[TUHS] History of popularity of C

Tyler Adams coppero1237 at gmail.com
Fri May 22 19:51:43 AEST 2020

Awesome, looks like my theory was completely wrong. Here's what it looks
like to me, please correct me as needed.

C's popularity has 2 distinct phases.

1972-1987 Unix drove C. Writing a functional PCC for a particular
architecture was easy, but not unusually so compared to other languages at
the time.

1987- gcc made C uniquely free to compile, so people chose to write C
because it was free and already popular.

Perl also came out in 1987, and afaik that was always free, but C still
took off because there was so much room for multiple languages.

So, now Im curious about embedded systems. In my limited experience, every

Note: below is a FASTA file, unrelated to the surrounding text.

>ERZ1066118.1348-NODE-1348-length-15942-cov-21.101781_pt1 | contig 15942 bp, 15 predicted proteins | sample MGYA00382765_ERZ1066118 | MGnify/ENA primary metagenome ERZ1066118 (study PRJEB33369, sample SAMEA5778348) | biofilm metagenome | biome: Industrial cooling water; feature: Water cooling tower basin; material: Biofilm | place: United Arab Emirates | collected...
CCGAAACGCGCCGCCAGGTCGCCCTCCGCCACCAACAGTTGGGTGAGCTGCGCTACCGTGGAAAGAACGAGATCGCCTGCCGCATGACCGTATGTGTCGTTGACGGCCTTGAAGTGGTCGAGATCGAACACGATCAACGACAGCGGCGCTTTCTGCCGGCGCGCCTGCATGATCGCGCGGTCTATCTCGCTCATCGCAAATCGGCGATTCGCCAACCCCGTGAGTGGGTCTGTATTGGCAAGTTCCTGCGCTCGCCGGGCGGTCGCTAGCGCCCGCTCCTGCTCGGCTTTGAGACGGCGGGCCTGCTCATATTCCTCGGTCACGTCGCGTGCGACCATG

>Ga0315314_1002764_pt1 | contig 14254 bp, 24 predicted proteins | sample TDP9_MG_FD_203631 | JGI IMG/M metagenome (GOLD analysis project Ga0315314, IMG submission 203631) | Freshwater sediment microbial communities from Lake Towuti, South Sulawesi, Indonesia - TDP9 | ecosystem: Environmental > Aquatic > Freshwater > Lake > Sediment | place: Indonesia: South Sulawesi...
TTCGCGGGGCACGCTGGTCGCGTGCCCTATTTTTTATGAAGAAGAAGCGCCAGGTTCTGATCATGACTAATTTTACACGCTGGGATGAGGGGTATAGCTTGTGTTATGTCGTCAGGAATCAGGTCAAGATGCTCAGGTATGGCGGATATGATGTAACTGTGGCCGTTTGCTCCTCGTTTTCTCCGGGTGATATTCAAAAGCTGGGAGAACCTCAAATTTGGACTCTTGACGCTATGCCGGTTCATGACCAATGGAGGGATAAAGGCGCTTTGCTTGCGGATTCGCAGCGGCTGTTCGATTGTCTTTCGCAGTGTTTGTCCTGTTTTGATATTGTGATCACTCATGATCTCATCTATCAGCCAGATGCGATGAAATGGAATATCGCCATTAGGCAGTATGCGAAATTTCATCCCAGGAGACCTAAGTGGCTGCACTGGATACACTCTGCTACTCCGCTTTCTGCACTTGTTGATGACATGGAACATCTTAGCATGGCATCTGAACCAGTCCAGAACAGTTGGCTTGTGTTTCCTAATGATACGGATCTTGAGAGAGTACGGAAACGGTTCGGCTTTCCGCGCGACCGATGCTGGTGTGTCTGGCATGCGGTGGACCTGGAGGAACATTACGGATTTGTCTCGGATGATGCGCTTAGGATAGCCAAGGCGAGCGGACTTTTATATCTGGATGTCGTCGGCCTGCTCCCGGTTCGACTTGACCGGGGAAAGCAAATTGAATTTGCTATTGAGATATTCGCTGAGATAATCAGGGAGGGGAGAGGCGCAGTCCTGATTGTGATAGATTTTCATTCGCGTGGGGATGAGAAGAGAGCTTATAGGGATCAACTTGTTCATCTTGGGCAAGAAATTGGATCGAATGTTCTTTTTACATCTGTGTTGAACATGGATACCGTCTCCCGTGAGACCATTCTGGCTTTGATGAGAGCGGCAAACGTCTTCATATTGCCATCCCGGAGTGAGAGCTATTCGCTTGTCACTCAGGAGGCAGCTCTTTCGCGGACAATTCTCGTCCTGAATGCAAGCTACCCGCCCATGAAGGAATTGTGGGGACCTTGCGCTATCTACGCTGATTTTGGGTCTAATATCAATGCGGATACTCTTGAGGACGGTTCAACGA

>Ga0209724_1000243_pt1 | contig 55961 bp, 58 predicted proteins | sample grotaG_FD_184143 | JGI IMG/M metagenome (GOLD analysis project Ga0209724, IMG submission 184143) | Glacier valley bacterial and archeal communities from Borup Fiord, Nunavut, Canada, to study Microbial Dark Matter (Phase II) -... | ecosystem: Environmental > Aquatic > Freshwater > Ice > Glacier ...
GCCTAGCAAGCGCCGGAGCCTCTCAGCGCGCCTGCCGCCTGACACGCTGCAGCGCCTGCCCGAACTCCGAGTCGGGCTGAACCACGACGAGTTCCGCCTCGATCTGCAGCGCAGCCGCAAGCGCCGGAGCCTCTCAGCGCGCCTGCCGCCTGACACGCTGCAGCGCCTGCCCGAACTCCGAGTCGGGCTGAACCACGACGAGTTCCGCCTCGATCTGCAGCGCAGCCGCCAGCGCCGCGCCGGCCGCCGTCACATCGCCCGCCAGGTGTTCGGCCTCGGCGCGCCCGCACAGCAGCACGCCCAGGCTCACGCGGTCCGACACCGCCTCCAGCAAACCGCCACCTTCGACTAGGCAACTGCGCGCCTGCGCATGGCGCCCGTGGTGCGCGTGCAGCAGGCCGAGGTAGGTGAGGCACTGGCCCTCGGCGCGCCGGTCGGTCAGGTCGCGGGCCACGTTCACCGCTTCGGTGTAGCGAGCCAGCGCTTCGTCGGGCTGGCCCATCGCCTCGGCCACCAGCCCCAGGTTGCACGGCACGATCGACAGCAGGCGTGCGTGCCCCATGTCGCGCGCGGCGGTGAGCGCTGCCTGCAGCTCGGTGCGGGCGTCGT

"embedded system" I programmed for from 2002-2011 had C as its primary
language. After 2011, I stopped programming embedded systems, so I don't
know after that. Why was C so dominant in this space? Is it because adding
a backend to gcc was free, C was already well known, and C was sufficiently


On Fri, May 22, 2020, 11:53 Tom Ivar Helbekkmo <tih at hamartun.priv.no> wrote:

> Noel Chiappa <jnc at mercury.lcs.mit.edu> writes:
> > I suspect the real reason for C's sucess was the nature of the language.
> > When I first saw it (ca. 1976), it struck me as a quantum improvement
> over
> > its contemporaries.
> Paul Graham expressed it like this:
> "It seems to me that there have been two really clean, consistent
> models of programming so far: the C model and the Lisp model. These
> two seem points of high ground, with swampy lowlands between them."
> -tih
> --
> Most people who graduate with CS degrees don't understand the significance
> of Lisp.  Lisp is the most important idea in computer science.  --Alan Kay
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